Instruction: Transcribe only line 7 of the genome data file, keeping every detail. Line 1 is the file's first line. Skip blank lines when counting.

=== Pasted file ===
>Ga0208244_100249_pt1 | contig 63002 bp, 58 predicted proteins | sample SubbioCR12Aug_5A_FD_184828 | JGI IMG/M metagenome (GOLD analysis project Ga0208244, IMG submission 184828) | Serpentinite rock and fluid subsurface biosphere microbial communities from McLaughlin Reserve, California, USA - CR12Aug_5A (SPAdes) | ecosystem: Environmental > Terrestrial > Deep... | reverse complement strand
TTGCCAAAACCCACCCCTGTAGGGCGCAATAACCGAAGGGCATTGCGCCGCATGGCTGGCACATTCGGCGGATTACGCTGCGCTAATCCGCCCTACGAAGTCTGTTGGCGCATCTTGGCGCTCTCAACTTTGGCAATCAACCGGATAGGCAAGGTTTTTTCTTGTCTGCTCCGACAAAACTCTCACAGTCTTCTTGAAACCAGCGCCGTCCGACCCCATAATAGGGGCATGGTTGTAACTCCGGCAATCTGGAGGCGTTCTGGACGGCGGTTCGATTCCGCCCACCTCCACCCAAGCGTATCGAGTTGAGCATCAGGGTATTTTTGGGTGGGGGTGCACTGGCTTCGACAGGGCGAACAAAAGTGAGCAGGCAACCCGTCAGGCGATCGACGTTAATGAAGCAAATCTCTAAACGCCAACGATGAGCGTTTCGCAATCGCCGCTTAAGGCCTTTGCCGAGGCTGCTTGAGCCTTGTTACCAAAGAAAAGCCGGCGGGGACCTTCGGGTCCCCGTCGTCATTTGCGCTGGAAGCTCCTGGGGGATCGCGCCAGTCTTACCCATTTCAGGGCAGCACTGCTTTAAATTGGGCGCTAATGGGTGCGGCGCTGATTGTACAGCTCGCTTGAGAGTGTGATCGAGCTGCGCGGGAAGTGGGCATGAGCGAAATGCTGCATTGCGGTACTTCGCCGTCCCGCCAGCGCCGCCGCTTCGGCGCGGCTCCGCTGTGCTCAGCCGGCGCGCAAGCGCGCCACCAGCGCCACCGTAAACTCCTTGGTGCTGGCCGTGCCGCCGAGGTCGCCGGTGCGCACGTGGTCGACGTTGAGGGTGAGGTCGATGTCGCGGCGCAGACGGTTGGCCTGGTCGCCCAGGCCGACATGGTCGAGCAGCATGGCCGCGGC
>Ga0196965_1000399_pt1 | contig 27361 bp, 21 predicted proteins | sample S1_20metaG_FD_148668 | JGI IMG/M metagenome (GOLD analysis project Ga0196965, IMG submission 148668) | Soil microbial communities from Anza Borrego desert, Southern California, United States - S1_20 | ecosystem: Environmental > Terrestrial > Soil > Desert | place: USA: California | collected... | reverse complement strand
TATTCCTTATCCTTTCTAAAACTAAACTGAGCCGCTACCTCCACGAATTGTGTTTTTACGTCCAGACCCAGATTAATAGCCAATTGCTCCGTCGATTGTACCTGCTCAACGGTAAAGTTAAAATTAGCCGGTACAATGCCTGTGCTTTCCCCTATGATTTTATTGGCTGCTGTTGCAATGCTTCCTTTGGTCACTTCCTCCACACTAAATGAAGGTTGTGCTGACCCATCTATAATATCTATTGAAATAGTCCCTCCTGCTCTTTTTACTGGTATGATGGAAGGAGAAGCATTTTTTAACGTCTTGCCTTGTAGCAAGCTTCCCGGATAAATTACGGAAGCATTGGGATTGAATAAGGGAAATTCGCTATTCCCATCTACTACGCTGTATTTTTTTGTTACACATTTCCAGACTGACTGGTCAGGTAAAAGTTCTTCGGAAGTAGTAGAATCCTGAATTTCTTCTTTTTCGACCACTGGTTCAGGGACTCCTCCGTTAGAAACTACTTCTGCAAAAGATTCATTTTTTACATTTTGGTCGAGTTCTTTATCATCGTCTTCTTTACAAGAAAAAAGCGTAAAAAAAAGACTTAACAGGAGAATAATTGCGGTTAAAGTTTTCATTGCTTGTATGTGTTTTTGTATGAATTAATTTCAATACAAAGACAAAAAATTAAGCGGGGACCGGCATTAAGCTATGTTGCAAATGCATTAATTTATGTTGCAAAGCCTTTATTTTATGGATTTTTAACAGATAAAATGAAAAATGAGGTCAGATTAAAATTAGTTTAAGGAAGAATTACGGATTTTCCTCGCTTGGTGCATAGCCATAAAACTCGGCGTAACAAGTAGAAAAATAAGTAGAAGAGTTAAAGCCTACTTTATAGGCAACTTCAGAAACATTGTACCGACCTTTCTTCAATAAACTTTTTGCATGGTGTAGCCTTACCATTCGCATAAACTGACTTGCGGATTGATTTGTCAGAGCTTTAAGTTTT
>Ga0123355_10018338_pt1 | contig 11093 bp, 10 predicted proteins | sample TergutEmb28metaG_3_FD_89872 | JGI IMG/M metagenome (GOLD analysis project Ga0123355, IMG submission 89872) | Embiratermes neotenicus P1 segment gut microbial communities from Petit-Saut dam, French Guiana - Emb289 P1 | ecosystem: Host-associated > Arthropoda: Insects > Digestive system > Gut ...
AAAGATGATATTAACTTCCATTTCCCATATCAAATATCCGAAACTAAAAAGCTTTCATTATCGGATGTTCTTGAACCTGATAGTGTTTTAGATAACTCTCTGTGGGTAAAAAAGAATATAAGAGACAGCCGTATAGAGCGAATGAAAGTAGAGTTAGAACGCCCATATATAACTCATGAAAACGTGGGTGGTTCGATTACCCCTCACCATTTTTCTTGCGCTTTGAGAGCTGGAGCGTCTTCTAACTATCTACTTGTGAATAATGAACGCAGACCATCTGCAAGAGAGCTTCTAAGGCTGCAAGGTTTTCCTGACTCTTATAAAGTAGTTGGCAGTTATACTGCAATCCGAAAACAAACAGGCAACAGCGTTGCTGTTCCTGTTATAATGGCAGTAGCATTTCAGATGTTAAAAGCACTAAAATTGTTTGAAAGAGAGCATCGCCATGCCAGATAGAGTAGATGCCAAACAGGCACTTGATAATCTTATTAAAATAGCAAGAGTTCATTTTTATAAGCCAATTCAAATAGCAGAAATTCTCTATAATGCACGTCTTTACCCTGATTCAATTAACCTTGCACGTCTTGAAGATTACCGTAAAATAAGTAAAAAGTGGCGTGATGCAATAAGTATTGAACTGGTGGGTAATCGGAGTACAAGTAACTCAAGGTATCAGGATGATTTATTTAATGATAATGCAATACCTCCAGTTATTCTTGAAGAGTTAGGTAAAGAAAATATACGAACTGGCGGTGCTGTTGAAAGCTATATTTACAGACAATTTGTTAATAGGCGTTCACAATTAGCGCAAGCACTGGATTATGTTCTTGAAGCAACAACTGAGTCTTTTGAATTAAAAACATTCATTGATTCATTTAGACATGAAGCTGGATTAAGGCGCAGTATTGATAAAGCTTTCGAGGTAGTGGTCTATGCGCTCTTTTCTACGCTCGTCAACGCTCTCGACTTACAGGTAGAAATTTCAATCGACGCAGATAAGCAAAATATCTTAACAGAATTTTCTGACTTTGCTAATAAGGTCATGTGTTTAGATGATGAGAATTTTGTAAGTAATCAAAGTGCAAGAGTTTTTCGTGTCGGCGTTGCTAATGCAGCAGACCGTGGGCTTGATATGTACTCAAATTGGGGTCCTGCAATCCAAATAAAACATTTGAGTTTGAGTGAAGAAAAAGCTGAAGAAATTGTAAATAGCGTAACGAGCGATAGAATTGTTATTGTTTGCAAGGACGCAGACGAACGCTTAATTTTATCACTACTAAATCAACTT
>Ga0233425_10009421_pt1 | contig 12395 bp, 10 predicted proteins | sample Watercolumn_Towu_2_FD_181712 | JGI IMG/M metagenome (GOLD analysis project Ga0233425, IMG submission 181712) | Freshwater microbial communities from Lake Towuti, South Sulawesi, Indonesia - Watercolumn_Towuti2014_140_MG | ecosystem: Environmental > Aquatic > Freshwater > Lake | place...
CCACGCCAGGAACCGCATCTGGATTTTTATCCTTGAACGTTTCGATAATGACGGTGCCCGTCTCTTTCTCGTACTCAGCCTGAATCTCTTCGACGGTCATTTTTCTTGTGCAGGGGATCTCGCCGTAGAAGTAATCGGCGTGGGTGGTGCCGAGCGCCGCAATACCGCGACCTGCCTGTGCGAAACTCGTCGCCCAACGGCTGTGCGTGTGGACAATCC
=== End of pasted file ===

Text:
>Ga0233425_10009421_pt1 | contig 12395 bp, 10 predicted proteins | sample Watercolumn_Towu_2_FD_181712 | JGI IMG/M metagenome (GOLD analysis project Ga0233425, IMG submission 181712) | Freshwater microbial communities from Lake Towuti, South Sulawesi, Indonesia - Watercolumn_Towuti2014_140_MG | ecosystem: Environmental > Aquatic > Freshwater > Lake | place...